Safety is the name of the game when it comes to your savings. The last thing you want when trying to build a savings cushion is to lose it all and return to square one.

Fortunately, you can stash savings in a number of safe financial instruments that also reward your efforts with a little free money in the form of interest.

While they aren’t going to set the world on fire with sky-high returns, the following investments each provide a safe place to park your savings:

Places to park your cash

Checking accounts

  • What they are: Interest-bearing checking accounts allow account holders to access funds with checks and debit cards while still earning interest on their money.
  • Risk: These accounts are insured for up to $250,000 by the Federal Deposit Insurance Corp. or the National Credit Union Administration (for credit unions) through Dec. 31, 2013. On Jan. 1, 2014, the standard insurance amount is scheduled to return to $100,000.
  • Liquidity: Interest checking accounts are extremely liquid. Most come with the ability to write checks, transfer cash and make debit purchases. For many accounts, however, account holders are assessed a fee if the balance drops below a certain minimum.
  • Pros and cons: Interest-bearing checking provides the opportunity to earn interest with high liquidity and low risk. However, most interest checking accounts charge higher fees than their “free checking” counterparts. In many accounts, these fees can be waived if the accountholder meets certain conditions — for example, keeping a minimum balance or making at least five debit card transactions in a month.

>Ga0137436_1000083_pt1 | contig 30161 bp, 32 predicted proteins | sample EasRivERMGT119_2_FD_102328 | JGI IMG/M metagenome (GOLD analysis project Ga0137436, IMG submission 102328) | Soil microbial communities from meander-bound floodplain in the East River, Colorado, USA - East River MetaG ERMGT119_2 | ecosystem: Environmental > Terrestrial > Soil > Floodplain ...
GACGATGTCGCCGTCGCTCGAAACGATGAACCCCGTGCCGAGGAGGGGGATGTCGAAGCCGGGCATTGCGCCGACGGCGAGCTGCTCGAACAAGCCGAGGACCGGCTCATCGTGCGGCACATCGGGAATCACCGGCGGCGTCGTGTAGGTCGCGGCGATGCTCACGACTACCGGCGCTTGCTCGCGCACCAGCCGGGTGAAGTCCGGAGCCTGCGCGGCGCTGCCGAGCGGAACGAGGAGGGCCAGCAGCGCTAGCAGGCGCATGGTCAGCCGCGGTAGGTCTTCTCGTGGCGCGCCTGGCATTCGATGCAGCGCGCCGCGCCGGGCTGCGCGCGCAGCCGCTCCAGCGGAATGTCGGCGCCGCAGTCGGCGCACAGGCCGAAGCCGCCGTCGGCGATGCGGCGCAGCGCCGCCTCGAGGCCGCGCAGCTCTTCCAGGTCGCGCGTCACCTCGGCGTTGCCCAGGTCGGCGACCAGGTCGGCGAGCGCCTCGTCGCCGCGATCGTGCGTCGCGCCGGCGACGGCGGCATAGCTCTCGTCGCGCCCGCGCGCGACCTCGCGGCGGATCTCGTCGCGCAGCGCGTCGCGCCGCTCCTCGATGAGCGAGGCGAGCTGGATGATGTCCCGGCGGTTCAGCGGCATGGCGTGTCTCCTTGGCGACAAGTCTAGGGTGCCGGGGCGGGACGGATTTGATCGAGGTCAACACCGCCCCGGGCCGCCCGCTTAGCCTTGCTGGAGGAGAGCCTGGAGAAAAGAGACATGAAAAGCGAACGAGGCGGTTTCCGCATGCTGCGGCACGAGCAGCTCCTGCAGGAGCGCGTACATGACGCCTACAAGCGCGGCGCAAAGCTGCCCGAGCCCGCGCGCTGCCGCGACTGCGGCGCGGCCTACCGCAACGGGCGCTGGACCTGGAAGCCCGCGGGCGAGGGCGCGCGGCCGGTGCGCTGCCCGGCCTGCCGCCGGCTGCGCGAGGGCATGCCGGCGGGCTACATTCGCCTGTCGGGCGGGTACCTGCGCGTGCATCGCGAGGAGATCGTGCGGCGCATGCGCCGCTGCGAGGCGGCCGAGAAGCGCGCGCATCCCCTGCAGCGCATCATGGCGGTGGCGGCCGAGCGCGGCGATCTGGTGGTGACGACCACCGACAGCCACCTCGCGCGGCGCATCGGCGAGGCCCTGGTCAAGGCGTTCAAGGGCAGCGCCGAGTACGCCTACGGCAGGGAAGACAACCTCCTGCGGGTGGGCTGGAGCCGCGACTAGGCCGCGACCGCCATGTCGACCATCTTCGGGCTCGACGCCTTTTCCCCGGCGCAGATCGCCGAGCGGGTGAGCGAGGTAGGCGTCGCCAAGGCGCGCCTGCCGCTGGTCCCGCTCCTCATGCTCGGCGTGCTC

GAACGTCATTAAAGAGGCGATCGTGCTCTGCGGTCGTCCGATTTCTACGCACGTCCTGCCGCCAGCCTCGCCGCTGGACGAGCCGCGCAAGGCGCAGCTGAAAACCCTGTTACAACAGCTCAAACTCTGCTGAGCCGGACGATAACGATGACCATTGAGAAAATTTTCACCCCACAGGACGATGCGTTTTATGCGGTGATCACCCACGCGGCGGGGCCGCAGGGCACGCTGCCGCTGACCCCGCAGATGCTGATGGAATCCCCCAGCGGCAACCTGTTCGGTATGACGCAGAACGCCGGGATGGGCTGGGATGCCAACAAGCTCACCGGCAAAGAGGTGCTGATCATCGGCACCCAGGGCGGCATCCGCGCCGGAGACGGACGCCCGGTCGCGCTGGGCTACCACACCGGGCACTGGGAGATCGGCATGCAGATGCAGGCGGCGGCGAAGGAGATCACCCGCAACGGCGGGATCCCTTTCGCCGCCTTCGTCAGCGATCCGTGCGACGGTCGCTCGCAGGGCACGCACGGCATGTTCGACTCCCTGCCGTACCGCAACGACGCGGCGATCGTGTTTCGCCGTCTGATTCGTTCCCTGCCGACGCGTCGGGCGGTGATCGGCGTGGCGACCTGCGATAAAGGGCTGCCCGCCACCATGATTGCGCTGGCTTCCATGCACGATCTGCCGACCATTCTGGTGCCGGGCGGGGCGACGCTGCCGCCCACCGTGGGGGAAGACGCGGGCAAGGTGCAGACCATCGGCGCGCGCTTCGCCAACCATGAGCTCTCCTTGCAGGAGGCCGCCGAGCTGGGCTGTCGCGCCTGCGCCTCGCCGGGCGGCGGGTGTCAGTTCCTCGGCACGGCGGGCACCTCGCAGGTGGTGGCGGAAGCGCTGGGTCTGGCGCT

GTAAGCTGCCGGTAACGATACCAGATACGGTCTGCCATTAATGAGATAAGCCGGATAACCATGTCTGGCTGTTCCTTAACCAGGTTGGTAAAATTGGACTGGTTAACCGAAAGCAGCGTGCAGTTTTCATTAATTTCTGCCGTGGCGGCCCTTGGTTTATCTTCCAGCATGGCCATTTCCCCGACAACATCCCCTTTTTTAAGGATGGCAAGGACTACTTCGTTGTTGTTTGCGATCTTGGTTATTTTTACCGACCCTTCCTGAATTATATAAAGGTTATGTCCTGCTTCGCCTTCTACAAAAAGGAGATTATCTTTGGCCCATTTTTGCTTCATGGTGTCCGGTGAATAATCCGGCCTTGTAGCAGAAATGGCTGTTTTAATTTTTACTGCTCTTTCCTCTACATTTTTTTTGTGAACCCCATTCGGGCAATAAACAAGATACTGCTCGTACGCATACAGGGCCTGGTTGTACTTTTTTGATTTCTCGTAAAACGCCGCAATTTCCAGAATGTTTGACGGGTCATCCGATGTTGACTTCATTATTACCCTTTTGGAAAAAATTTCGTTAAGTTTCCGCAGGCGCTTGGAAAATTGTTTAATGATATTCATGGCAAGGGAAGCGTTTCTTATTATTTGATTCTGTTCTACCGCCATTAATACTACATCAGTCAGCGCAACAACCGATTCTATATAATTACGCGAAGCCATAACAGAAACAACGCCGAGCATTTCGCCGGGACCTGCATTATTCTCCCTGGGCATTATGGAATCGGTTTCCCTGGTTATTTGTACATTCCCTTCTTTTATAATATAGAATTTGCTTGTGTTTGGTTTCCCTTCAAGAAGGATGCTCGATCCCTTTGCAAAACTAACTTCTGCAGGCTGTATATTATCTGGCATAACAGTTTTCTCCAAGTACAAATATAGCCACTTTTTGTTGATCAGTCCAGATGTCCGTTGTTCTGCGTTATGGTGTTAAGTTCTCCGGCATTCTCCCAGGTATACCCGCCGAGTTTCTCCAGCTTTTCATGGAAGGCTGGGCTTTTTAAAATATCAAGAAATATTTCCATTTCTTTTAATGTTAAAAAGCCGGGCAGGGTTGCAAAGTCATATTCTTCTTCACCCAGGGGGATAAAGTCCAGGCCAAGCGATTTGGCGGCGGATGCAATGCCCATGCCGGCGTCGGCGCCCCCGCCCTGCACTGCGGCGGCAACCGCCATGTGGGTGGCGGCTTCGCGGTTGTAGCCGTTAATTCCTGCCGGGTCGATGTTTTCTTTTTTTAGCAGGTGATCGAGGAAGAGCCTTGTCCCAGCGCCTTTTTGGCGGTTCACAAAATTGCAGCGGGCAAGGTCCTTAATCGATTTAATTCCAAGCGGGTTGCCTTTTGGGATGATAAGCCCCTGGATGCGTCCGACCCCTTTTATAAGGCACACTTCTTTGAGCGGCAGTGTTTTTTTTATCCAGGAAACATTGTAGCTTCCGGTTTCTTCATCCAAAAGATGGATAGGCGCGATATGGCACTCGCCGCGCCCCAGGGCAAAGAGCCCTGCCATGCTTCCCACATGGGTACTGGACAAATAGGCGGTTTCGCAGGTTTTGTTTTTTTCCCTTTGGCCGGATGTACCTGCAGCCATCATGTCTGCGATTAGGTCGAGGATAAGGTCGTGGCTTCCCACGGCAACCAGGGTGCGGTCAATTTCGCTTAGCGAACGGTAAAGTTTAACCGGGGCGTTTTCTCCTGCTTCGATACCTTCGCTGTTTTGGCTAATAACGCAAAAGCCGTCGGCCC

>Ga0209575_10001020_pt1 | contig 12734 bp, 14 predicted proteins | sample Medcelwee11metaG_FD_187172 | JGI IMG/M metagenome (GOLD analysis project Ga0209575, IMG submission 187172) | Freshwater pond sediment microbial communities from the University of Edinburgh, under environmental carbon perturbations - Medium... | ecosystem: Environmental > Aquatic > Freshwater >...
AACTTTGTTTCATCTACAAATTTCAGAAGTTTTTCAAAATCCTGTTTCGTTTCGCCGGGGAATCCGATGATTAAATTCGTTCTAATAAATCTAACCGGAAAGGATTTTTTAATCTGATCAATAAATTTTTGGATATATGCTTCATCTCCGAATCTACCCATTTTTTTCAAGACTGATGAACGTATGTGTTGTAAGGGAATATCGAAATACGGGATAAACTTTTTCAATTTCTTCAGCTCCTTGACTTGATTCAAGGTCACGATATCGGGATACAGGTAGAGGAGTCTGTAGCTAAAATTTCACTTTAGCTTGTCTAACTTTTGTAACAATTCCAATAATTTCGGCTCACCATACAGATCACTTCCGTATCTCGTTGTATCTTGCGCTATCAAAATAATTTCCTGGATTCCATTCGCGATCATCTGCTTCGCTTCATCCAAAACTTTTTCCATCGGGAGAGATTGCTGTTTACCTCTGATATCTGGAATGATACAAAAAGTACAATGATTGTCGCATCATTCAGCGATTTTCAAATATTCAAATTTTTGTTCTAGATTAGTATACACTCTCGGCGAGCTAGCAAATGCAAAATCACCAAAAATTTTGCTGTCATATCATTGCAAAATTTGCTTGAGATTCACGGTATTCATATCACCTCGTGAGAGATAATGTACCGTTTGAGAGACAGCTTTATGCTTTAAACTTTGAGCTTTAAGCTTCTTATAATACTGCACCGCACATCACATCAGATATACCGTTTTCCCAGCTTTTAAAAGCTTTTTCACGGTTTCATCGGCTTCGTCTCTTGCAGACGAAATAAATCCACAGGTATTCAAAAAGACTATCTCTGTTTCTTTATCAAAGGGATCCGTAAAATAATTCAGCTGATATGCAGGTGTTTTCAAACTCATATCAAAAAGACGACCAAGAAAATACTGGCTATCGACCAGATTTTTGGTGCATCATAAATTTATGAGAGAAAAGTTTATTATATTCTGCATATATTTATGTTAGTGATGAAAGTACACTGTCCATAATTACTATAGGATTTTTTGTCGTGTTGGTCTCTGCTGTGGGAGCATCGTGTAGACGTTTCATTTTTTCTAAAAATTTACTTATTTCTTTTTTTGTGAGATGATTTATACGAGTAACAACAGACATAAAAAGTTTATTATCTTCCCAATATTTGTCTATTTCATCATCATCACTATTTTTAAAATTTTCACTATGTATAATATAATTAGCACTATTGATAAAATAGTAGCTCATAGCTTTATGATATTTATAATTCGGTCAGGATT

Regular interest-bearing checking accounts also typically pay interest well below the rate of inflation, so money that’s left in these accounts runs the risk of losing significant purchasing power over time.
    High-interest checking accounts reward savers with an above-average rate of return. However, many of these accounts brim with fees and requirements that threaten to erode any possible benefits. So, it’s important to review terms and fee schedules before choosing an account.

  • Where to find them: Banks, credit unions and other institutions offer these checking accounts. Bankrate can help you find the best checking rates currently available.